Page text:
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Slovak Energy Minister to Discuss Russian Gas Supply Reductions in Moscow

BRATISLAVA — Slovak Economy Minister Pavol Pavlis said Thursday that he will meet the Russian energy minister in Moscow next week to discuss reduced gas deliveries from Gazprom that have persisted since early September.

The European Union member is experiencing a daily reduction of around 50 percent in deliveries compared with the amount national gas importer SPP has requested, but it is prepared for further cuts this winter thanks to full storage tanks and back up supply deals, Pavlis said.

Pavlis, whose portfolio includes energy, said SPP has been requesting around 12.4 million cubic metres per day but only receiving 6.4 mcm. He plans to meet with Russian Energy Minister Alexander Novak on Tuesday and Wednesday.

"Every day I receive information about the reduction of quantities, and now it is from 48 percent to 51 percent every day," Pavlis said in an interview in his government office.

"Next week I have in my plans to travel to the Russian Federation, and I have a meeting with Mr. Novak. My topic will be the situation with gas."

The meeting with the Russian energy minister also comes as the European Union is trying to broker a deal to supply gas this winter to Ukraine.

Moscow stopped deliveries to Kiev in June due to a pricing dispute but so far exports have continued to flow through to EU customers, some of whom have been receiving less than the requested amounts.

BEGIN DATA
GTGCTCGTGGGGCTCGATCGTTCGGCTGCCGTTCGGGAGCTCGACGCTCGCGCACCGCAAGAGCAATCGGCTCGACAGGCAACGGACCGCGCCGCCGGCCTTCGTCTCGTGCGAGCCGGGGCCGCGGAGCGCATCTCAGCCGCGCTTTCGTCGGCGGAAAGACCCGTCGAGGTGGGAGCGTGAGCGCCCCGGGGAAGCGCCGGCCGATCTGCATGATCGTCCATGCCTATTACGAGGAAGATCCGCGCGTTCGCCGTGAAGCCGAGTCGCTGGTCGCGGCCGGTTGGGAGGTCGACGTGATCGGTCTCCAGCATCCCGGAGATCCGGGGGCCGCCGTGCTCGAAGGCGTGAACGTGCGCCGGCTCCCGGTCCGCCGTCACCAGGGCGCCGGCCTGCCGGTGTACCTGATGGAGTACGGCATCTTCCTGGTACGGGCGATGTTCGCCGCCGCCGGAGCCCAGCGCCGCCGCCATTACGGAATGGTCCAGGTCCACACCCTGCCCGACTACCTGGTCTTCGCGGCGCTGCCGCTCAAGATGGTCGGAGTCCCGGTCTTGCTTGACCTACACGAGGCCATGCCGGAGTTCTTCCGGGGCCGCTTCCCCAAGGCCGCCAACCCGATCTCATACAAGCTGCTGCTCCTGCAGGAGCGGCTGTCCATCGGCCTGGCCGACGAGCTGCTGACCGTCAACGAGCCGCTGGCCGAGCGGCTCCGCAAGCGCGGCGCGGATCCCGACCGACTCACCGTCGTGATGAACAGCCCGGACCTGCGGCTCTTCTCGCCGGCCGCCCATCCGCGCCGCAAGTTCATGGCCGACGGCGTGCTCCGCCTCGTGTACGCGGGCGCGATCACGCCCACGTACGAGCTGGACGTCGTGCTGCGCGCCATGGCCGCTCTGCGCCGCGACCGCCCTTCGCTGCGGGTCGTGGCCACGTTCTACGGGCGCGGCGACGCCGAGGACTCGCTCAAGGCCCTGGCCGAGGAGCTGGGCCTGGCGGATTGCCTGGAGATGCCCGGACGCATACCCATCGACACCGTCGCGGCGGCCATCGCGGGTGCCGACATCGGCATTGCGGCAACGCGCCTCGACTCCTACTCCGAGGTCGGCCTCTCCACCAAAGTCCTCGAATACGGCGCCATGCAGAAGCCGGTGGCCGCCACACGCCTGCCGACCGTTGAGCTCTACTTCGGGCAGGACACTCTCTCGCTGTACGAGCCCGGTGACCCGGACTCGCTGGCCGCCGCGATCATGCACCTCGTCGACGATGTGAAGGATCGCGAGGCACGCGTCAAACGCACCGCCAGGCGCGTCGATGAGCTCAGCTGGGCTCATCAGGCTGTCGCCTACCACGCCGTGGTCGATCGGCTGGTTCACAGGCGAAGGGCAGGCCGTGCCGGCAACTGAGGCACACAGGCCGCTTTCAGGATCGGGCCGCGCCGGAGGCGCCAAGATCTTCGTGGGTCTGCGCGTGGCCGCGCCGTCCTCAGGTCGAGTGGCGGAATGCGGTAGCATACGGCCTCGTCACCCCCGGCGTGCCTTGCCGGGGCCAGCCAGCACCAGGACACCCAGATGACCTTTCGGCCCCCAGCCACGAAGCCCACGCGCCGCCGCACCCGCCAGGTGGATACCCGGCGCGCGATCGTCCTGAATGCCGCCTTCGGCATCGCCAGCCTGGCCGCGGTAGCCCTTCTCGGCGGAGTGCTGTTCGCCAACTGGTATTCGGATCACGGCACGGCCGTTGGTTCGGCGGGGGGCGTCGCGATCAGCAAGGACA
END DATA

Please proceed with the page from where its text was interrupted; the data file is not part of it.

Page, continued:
Moscow Warning

Russia is Europe's biggest supplier of natural gas, meeting almost a third of annual demand and in return, state-controlled Gazprom receives around $80 billion in annual revenues from its European customers, making up the majority of its income.

Starting in September, Gazprom sent less-than-requested deliveries to Poland, Slovakia, Austria and Hungary after the EU began sending gas to Ukraine — a clear warning from Moscow ahead of the winter heating season when the industry switches to higher pricing.

Slovakia, which has the biggest capacity to ship gas east to Ukraine and is a major transit point for Russian exports to the EU, has repeatedly said the crisis in Ukraine would not affect eastward flows. Slovakia opened a new connection in September able to deliver gas to Ukraine.

Moscow halted gas flows to Ukraine three times in the past decade, in 2006, 2009 and since June this year, although this year countries like Slovakia are better prepared, Pavlis said.

A five-year deal with E.ON Global Commodities to supply up to 2 million cubic meters per day via Austria when needed and full storage tanks have left Slovakia ready for a potential disruption in Russian deliveries, he added.

Stress tests have also shown that the country would manage to keep industry and consumers supplied during a longer-term gas cut due to the backup deals and ability to ship gas bought on the spot market, Pavlis said.

"It is a different situation than in 2009 when Slovakia wasn't prepared," he said in the interview in his Bratislava office. "Our ministry and SPP are ready for the situation."

"Storage is 99 percent full in Slovakia, and we have the contracts for reverse from the Czech Republic, Germany and Austria."

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